Work-plans: realism vs idealism (and letting realism win)

I wrote last year about making work-plans, as I had a mammoth of a plan for 2013 so that I could get my PhD finished. I am writing about this again, from a very different place, as I find this is still a big issue for me.

This is being being a ninja at my desk, fingers flying across the keyboard, realistic task list being whittled down
This is me being being a ninja at my desk, fingers flying across the keyboard, realistic task list being whittled down

I am not very good at making realistic work-plans: I tend towards an oddly naive and rather (I think) charming sort of idealistic optimism when I am making my writing and reading ‘to do’ lists, and when I look at these a few months or years after I have written them all out and then largely failed to stick to them I feel shame, but also find myself bemused by my own idealism. It’s like I have two parts of myself: the realist who does my job every day, and totally gets how long it takes to do things when you are often waiting for someone else to do their bit to make the thing on your list happen, for example, and when the internet or your PC are working on geological time;


This is me when I am working on my writing, metaphorical quill in hand, completely idealistic task list mocking me gently
This is me when I am working on my writing, metaphorical quill in hand, completely idealistic task list mocking me gently

and then there’s the part of me that is a rather idealistic and detached-from-reality writer and thinker, and oddly uses none of the learning from the realistic working side of me to realise that writing and thinking, even though I may be doing these things mostly on my own with only me to worry about, actually take a really long time.

I have realised, looking at these two parts of my writing and working self, that I make two different kinds of work-plans: realistic ones and idealistic ones, and I am really much better at making and sticking to the former, which might help to explain why I complete more emails and admin tasks than I do publishable written papers. I need to translate some of that helpful realism into the task lists I create for my writing. But, how? I quite like the idealistic, lives-in-her-head part of myself – I think she does some of my best thinking. I don’t want to sacrifice this creative part of myself. But I also don’t want to just have all of these great ideas in my own head; I would like to send some of them out into the world and have people engage with them and hopefully debate them with me, so my thinking can develop.

I currently have three papers I am working on, and two abstracts for more. I have this crazy, idealistic notion that I can write all of this stuff and finish up the work year and be a very present mum between now and the 12th of December, which is my last day at work. I do know that I will go mad if I stick to this nutty notion, so this is what I am trying at the moment, and it may be helpful to any of you in a similar sort of boat:

-Firstly, I am paring back my expectations of myself (very tough to do). I would like to submit a paper to a special issue of a high impact journal in my field. I have done some of the reading I need to do for the literature review/framework section, and I have the data but have only done a preliminary analysis. In order to write a very good paper to send in, there is a lot of work to do between now and the end of this month, when the paper is due. I have thought a lot about the argument I want to make, so I’m on track, but I can probably, realistically, manage to write just this paper well. Just this one. Just. This. One.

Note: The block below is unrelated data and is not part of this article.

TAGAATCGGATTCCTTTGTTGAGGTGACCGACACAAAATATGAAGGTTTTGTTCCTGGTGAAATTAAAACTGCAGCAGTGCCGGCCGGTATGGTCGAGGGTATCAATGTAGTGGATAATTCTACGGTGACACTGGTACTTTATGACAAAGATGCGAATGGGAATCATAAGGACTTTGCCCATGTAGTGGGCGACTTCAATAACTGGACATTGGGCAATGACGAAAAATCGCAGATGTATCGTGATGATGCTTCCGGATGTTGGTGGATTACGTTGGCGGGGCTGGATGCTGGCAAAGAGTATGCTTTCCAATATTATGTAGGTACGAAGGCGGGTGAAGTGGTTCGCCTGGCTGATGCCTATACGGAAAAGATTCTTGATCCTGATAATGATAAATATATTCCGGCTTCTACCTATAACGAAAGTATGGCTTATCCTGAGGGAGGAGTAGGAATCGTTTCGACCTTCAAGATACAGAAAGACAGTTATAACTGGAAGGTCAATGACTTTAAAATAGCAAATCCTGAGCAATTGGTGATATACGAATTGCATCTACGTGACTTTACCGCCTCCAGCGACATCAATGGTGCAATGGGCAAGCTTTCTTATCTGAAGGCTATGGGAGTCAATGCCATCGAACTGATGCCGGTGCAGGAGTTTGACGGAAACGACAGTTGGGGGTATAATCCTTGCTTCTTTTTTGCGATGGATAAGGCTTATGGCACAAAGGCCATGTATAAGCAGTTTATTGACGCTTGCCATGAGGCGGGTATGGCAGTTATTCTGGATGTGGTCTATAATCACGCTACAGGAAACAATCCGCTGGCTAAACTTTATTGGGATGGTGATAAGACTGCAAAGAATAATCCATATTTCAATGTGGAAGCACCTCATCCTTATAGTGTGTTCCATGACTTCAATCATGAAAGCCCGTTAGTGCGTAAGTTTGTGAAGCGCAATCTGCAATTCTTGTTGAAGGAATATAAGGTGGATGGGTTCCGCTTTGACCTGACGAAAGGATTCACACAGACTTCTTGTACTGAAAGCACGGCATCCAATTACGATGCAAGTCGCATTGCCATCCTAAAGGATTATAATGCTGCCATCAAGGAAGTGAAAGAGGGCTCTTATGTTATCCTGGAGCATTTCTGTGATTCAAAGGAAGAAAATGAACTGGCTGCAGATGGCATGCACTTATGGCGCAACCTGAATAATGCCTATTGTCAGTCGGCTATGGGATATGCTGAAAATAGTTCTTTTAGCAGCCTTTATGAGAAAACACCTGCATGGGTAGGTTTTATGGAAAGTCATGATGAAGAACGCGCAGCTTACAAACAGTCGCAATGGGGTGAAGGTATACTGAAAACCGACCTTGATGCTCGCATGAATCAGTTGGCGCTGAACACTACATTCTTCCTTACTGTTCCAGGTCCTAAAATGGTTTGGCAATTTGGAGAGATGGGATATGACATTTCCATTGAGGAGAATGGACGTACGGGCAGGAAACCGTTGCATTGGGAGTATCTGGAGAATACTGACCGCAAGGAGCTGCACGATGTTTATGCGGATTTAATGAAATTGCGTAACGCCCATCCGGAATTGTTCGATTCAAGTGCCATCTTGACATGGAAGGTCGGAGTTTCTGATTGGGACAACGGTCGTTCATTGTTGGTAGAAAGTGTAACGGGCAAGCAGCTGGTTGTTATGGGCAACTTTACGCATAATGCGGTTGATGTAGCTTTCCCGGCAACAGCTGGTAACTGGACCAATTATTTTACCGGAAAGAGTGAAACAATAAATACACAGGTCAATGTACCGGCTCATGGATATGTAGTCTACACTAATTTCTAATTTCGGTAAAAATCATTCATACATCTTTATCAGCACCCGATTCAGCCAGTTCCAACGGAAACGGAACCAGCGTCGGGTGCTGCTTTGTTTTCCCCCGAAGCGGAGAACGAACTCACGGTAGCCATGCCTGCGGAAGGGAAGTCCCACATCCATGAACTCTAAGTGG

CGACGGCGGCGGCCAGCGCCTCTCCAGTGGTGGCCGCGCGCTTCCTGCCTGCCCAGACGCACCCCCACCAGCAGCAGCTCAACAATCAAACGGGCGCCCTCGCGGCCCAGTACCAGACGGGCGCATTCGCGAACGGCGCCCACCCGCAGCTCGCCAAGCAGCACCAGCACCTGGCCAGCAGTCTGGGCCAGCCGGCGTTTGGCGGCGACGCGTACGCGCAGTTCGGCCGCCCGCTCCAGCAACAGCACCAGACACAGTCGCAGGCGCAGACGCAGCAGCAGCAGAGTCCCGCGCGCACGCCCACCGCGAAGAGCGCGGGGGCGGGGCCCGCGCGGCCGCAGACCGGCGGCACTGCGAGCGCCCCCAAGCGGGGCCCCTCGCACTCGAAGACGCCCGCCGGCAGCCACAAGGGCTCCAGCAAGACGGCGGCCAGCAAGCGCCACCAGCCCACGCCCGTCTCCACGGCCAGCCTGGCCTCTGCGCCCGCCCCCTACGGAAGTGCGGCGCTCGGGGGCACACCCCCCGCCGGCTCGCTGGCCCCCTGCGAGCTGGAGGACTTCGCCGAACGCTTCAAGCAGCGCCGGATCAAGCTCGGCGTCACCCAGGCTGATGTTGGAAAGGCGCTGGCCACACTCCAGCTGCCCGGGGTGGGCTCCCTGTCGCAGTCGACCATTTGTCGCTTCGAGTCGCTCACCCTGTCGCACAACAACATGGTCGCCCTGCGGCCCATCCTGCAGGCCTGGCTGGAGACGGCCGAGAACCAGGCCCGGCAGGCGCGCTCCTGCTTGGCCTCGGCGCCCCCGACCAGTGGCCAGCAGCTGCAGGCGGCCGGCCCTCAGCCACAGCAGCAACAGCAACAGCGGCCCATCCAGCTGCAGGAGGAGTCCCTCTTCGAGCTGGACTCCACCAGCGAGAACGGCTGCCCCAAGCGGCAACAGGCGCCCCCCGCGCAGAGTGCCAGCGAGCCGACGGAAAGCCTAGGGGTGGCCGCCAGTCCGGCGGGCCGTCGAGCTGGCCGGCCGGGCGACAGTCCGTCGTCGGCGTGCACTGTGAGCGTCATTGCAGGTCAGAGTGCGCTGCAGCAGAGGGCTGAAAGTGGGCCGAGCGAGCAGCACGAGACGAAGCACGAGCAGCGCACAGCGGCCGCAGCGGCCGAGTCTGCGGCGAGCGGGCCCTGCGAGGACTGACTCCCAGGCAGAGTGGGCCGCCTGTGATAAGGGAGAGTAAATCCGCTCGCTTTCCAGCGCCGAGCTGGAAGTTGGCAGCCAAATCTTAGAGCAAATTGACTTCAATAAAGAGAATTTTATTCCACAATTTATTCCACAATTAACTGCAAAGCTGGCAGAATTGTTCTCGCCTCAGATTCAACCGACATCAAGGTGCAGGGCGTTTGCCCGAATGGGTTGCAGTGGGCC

-Secondly, I am thinking short and longer term and dividing my writing up in that way. There is also a paper I have been presenting parts of at seminars that comes out of my PhD research, and that I have some interest in from a journal that is well-respected in my field. I don’t want to take too long to write it because the ideas and the paper itself are fresh and clear now. In an ideal world, I would like to get this sent off before the end of the year as well. Realistically, though, I may have to write a ‘placeholder’ draft that contains the main ideas but is very rough and will have to be refined and played with a bit more in January before being sent in. This will also lead me to the second paper that builds on this paper, and perhaps I could realistically write that one and send it off in February next year.

-The abstracts have December deadlines, so these I think I can (must) manage, as the papers I want to write for the conference (no 1) and the book chapter (no 2) have been wandering around in my head for a while and I have enough to sketch out two abstracts.

The idealist wants to write all of the papers by the end of December. I have all the data, I’ve done some analysis, I’m well-read – good to go for 3 papers in quick succession surely? Well, sure, if I want to create a work-plan for writing that I will almost certainly fall behind on leading to me unnecessarily feeling like a failure. I would like, as we all do, to write strong papers that make a contribution to my field. I do not want to just churn out papers for the sake of publishing. So, this means I need to have a stern but kind word with the idealist, and ask her to have a look at the realist’s task list – one paper finished and sent in by December 12th along with two abstracts, another paper drafted but left for a bit and another percolating on the backburner for 2015. This feels like a far less frantic way forward, and frankly, at this stage of the year, less frantic is exactly what we probably all need.


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